Poor sales data is likely to continue into April as control measures weigh on economic activity, while gains in certain sectors may slow as consumers return to more normal shopping behaviors instead of stockpiling. Brick-and-mortar retailers may also struggle even as the economy begins to reopen. Several Chinese retailers witnessed empty stores even after the government pushed for normal operations, as consumers remain worried about secondary outbreaks. While Chinese sales data is likely to bounce back slightly from March's 20% decline, it may not suggest a roaring return that many are hoping for. Business agility is therefore critical in mitigating the impact of COVID-19, whether by ramping up e-commerce, streamlining services or identifying innovative offerings to keep consumers engaged. At the same time, government policy will be essential in supporting businesses big and small through the toughest points of the pandemic. Businesses should continue to actively monitor stimulus and relief measures as they are released to help weather this storm.


Global solidarity amid the COVID-19 pandemic has proven difficult, as lack of coordination and responses to the outbreak threaten cooperation between governments, institutions and societies. President Donald Trump’s announcement this week to temporarily halt the United States' funding to the World Health Organization (WHO) caps off weeks of escalating statements against the WHO and tit-for-tat accusations thrown back and forth between the United States and China. Meanwhile, reports of discrimination against African residents in China have rocked China-Africa relations. Comments made by Chinese officials on the ineffective control measures adopted by Western countries have also sparked public criticisms and diplomatic consternation.

Solidarity is also challenging market supplies. Panic-buying and ensuing shortages of various supplies continue to stoke fears of an overdependence on trading partners. Some countries have halted exports of key foodstuffs or medical supplies, such as rice from Vietnam and fish from Cambodia, while South Korea, Indonesia and the EU have tightened export regulations on face masks. Meanwhile, new Chinese restrictions to ensure the quality of medical exports have created new bottlenecks to deliver essential supplies worldwide. Growing aversions to supply chain disruptions and growing incentives to prioritize local businesses at home are likely to encourage further protective measures to minimize the impact of COVID-19 on national economies, which will place further stress on longstanding global trade flows and the businesses who rely on them for their normal operations.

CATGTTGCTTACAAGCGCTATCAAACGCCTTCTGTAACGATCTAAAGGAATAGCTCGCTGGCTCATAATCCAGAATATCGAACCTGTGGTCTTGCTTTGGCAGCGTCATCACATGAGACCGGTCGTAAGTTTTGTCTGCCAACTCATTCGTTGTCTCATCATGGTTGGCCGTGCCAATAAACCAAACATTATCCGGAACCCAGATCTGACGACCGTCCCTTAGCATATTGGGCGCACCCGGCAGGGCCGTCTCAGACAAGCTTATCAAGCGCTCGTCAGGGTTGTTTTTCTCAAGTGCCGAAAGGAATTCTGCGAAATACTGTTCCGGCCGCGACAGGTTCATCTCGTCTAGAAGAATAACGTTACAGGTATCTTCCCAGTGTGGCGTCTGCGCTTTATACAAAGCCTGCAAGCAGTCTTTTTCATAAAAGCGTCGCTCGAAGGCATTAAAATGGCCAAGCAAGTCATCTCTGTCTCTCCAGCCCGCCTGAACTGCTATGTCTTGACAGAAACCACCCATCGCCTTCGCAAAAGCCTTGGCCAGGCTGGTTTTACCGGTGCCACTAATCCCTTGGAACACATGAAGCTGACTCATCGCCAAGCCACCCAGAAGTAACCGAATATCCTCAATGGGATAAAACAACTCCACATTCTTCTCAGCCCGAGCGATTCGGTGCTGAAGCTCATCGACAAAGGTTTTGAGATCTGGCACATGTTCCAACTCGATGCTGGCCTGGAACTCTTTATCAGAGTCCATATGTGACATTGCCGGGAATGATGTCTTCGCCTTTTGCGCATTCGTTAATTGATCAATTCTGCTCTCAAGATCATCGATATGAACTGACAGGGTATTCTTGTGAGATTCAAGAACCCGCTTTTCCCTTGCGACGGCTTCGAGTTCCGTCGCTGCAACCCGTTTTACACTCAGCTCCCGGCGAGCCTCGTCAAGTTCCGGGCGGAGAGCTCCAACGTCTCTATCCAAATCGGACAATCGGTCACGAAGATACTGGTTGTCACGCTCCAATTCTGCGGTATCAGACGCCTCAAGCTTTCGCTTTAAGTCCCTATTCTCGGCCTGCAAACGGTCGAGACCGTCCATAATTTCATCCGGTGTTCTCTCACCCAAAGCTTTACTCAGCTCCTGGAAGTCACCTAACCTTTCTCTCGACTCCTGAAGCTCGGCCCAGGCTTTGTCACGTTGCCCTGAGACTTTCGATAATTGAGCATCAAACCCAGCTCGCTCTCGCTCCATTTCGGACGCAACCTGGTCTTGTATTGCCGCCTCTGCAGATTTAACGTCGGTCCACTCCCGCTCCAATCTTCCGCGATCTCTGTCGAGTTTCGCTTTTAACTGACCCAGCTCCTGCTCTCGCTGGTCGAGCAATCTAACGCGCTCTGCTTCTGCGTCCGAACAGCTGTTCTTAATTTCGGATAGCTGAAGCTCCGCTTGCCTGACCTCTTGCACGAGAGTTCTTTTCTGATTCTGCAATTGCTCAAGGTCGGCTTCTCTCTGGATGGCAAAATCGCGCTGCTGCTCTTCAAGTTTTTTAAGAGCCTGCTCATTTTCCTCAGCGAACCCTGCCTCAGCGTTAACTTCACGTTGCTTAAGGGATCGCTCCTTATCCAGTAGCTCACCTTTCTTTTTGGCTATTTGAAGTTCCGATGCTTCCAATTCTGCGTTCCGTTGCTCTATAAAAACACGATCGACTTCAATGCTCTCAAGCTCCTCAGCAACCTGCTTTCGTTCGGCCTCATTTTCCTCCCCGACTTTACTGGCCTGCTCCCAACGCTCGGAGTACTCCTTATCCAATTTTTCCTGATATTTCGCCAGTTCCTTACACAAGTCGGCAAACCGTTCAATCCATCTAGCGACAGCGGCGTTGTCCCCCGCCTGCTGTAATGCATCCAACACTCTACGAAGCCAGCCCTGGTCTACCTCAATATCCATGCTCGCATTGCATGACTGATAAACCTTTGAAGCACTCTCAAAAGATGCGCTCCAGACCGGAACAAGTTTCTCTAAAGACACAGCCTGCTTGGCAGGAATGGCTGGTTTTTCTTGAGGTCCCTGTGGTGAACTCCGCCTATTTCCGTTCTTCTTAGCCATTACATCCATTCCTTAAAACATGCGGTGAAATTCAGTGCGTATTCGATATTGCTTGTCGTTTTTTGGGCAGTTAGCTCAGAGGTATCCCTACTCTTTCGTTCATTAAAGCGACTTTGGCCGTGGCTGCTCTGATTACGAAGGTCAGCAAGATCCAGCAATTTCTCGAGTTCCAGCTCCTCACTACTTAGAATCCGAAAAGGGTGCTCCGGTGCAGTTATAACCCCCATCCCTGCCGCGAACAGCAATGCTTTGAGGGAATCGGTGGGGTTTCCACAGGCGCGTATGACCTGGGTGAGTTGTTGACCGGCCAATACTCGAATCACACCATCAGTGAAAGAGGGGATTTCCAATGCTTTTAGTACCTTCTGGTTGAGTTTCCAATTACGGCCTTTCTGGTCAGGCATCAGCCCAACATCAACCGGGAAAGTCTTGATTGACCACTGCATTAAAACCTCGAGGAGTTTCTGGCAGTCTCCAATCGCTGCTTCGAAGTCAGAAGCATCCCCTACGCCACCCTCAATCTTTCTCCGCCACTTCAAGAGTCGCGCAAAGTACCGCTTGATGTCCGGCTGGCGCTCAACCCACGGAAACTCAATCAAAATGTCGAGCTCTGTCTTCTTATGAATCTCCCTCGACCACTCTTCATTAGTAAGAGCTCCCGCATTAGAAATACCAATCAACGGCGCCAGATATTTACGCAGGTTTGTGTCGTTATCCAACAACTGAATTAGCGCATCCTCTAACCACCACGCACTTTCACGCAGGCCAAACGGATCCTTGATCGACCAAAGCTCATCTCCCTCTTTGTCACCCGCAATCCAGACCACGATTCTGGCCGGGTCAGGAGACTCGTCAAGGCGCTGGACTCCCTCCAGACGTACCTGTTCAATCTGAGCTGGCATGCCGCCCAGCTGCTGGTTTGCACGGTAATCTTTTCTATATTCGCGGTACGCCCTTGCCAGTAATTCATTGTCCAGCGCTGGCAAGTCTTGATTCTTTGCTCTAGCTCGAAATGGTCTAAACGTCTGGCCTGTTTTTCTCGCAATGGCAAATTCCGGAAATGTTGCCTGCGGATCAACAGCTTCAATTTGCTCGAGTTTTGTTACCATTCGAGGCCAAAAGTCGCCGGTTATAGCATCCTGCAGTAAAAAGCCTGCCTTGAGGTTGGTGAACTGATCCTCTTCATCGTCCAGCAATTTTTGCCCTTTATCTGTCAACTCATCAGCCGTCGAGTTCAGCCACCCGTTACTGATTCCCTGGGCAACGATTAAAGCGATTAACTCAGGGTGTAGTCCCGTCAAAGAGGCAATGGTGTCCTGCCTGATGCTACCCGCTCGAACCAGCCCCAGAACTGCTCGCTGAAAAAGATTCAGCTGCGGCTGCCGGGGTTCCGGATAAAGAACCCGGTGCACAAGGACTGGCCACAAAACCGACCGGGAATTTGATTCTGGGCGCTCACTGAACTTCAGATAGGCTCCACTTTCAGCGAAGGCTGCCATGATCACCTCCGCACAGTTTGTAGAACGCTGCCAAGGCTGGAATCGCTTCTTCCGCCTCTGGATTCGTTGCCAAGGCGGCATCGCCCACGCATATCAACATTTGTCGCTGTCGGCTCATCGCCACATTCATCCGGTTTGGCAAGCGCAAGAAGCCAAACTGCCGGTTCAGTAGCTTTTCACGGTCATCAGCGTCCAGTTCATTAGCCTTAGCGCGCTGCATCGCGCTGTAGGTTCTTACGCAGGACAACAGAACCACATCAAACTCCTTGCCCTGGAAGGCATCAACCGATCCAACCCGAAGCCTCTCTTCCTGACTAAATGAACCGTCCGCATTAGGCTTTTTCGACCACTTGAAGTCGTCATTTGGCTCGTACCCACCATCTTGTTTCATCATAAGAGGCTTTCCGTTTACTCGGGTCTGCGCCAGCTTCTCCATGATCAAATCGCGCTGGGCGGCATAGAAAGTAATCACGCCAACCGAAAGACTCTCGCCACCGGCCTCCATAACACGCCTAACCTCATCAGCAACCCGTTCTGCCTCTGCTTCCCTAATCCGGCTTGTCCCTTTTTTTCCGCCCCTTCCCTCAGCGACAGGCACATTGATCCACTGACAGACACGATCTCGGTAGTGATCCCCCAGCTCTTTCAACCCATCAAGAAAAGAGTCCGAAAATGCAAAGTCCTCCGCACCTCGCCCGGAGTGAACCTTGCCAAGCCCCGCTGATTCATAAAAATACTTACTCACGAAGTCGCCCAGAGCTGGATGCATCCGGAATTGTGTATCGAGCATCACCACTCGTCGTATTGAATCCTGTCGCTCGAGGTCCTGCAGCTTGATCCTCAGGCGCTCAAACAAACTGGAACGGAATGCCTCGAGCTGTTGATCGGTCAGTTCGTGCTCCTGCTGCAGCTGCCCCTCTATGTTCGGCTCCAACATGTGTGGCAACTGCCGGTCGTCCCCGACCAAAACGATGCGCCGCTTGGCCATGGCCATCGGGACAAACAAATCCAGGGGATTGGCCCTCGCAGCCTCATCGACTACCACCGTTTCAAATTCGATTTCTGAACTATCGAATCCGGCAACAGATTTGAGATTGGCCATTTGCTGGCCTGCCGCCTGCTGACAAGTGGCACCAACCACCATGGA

Some Positive News

  • Philanthropy at home: A 99-year old British army veteran has raised more than GBP 13 million (and counting) for the National Health Service by walking 100 laps in his 25-meter garden, The Guardian
  • Green Recovery: 180 European ministers, researchers and CEOs are partnering to mobilize green investment opportunities once the COVID-19 pandemic subsides, Bloomberg
  • The business of positive news: Surging demand for good stories amid the pandemic has led to a wave of new media offerings, meme accounts and newsletters dedicated to positivity, The New York Times

More Tips from Around the Water Cooler


“It is important to recognize that even with the best will in the world from every single country acting individually or even bilaterally, you still need the global coordination that is essential to get on top of those problems to prevent a second wave, to prevent unnecessary deaths, [and] to get the economy back on the best footing possible,"

        - Gordon Brown, former British Prime Minister

“In emergencies we must be particularly vigilant and resist the swift temptations of simple technical solutions for extremely complex social problems,” ​

The Computer Scientists’ Forum for Peace and Responsibility​
The APCO team is working with clients globally to manage this crisis, and we stand ready to support your needs. For more resources from APCO, including our latest research, information on how we can help or to contact us, visit